On July 13, 2011, a Mormon man and four Mormon women cohabitating and engaged in a polyamorous relationship filed a lawsuit in the U.S District Court of Utah against the State of Utah under 42 U.S.C. § 1983. The plaintiffs, represented by private counsel, asked the court to declare that Utah Code ...
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On July 13, 2011, a Mormon man and four Mormon women cohabitating and engaged in a polyamorous relationship filed a lawsuit in the U.S District Court of Utah against the State of Utah under 42 U.S.C. § 1983. The plaintiffs, represented by private counsel, asked the court to declare that Utah Code Ann. §76-7-101 ("Utah Statute"), which makes it a crime when a person, "knowing he has a husband or wife or knowing the other person was a husband or wife . . . purports to marry another person or cohabits with another person," violated their Constitutional rights under the First and Fourteenth Amendments. Specifically, plaintiffs had recently starred on a television program called "Sister Wives," which documented their lifestyle and religious beliefs. They argued that they had been prosecuted under the Utah Statute solely because of their religious practices.
On May 31, 2012, plaintiffs filed a motion for summary judgment. On December 13, 2013, District Court Judge Clark Waddoups granted plaintiffs' motion and declared the Utah Statute facially unconstitutional. 947 F.Supp.2d 1170 (2013)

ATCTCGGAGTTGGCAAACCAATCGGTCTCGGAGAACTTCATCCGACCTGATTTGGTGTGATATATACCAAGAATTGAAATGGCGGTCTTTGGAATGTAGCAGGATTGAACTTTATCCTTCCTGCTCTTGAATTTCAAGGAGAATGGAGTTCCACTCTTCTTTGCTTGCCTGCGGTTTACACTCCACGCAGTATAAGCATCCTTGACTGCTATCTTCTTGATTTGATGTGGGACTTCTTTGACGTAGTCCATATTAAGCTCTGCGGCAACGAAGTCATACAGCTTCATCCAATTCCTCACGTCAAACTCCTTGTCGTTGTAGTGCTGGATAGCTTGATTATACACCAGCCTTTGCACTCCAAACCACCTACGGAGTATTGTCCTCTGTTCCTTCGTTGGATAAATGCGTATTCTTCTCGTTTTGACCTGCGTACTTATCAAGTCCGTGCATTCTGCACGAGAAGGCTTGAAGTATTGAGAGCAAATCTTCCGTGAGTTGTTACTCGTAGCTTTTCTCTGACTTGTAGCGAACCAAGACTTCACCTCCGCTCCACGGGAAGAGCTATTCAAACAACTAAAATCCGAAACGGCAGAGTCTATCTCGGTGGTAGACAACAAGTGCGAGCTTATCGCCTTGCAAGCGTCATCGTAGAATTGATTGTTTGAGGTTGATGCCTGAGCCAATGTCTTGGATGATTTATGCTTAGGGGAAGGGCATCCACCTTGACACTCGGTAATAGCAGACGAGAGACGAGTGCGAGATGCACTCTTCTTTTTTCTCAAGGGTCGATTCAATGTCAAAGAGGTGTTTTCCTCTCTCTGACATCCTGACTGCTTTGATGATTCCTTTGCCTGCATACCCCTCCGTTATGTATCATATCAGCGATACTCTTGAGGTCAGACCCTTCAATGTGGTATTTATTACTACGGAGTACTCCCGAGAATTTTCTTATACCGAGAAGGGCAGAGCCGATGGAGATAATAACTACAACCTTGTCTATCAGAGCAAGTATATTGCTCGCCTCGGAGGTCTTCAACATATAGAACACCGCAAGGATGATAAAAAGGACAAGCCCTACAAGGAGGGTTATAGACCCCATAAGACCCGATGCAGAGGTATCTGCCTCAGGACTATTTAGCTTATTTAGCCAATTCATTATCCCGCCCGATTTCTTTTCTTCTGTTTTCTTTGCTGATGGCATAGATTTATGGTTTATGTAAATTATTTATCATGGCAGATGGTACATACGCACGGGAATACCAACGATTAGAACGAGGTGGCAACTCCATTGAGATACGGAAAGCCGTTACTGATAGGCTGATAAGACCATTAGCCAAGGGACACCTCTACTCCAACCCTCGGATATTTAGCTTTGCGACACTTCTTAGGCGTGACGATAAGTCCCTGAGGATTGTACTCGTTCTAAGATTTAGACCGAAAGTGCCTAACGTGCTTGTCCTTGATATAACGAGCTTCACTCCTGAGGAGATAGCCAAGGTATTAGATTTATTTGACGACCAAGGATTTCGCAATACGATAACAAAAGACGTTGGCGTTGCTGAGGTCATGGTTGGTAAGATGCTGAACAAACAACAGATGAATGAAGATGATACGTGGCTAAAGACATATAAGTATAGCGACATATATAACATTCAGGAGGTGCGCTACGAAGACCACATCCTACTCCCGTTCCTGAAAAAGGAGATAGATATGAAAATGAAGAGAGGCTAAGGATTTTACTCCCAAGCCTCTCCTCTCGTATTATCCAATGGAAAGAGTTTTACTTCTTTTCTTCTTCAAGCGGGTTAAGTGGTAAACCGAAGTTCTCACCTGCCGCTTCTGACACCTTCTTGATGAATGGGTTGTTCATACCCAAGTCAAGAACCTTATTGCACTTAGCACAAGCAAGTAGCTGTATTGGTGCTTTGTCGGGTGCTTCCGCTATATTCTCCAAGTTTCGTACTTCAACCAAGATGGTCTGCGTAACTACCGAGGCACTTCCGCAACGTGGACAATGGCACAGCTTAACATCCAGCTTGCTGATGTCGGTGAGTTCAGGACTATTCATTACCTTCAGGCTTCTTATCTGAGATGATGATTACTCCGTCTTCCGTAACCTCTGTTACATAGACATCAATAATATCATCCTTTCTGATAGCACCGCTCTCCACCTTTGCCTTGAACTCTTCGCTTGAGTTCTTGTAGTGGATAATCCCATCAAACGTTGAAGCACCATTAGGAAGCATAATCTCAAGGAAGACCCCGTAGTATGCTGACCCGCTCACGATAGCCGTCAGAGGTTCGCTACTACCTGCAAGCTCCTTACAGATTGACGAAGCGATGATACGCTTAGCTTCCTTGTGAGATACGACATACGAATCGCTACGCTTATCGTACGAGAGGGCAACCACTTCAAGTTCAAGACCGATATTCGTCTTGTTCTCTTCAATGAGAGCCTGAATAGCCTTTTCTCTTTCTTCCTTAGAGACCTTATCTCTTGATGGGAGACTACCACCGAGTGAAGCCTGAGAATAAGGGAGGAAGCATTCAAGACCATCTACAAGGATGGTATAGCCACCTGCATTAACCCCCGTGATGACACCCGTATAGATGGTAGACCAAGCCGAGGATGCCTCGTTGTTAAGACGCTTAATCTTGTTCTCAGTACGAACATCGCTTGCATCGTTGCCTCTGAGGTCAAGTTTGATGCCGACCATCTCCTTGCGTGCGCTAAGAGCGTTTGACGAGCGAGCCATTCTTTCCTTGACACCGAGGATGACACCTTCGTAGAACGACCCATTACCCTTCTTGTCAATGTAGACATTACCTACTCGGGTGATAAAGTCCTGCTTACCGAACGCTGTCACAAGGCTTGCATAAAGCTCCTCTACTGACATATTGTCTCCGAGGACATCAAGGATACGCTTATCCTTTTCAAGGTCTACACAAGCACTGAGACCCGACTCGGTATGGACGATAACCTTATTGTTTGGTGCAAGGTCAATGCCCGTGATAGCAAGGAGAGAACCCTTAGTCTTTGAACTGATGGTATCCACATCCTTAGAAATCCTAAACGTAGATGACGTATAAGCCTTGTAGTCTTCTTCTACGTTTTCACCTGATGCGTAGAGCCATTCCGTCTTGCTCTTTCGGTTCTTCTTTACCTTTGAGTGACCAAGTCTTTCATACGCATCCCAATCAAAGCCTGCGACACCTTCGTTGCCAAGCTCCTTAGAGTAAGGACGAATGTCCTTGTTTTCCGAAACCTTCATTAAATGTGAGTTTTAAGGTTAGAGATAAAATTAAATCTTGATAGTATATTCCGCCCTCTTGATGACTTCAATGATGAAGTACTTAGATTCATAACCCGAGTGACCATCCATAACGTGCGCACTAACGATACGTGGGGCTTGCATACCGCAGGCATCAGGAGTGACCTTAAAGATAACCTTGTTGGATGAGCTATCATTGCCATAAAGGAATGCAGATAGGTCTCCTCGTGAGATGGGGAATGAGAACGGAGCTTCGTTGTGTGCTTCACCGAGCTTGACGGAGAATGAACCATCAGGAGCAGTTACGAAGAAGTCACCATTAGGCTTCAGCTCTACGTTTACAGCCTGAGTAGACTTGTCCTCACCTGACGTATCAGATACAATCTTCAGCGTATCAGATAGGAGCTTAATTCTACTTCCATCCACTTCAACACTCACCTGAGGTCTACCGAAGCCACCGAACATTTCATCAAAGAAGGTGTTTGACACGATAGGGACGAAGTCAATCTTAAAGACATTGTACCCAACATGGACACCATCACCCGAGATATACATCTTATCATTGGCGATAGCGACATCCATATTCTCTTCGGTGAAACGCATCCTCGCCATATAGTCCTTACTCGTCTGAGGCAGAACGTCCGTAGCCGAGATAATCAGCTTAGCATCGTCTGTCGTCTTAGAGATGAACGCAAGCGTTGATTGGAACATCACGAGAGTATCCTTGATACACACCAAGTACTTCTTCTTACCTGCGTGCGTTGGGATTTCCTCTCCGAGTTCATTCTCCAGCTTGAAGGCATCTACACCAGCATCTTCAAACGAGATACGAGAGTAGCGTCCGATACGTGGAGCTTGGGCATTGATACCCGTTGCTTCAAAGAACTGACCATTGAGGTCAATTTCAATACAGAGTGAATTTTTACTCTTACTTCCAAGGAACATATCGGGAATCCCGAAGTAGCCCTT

. The court found that while the cohabitation prong of the statute was facially neutral, it was not operationally neutral and had been used, through a pattern of enforcement, to specifically target religious cohabitations. The court then found that because the cohabitation prong was not operationally neutral it was subject to strict scrutiny under the Equal Protection clause, which it failed. The court further found that the cohabitation prong violated the Due Process clause under the right to privacy as articulated in Lawrence v. Texas
, 539 U.S. 558 (2003). Finally, the court found that the cohabitation prong of the Statute was not articulated with a reasonable degree of clarity and was therefore void for vagueness.
In order to preserve the remainder of the Utah Statute, the court severed the phrase "or cohabits with another person" from the law. The court then narrowed the construction of the terms "marry" and "purports to marry," as a broad understanding of these terms would once again give rise to the constitutional dilemmas posed by the cohabitation prong. The court thus ordered a narrowing construction of the terms to "prohibit bigamy in the literal sense--the fraudulent or otherwise impermissible possession of two purportedly valid marriage licenses for the purpose of entering into more than one purportedly legal marriage." The court did not address Plaintiffs' claims under 42 U.S.C. § 1983.
On December 20, 2012, the judgment of the court on these issues was vacated because the case was mistakenly closed before hearing the plaintiffs' claims under 42 U.S.C. § 1983. Over the course of the next year and a half a hearing was scheduled. On August 27, 2014, District Court Judge Waddoups renewed his ruling that the cohabitation prong violated the constriction as outlined above. 2014 WL 4249865
. The Court further awarded plaintiffs their attorney's fees, costs, and expenses incurred under 42 U.S.C. § 1988.
On September 24, 2014, the State appealed the district court's decision to the U.S. Court of Appeals for the Tenth Circuit.Richard Jolly - 10/14/2014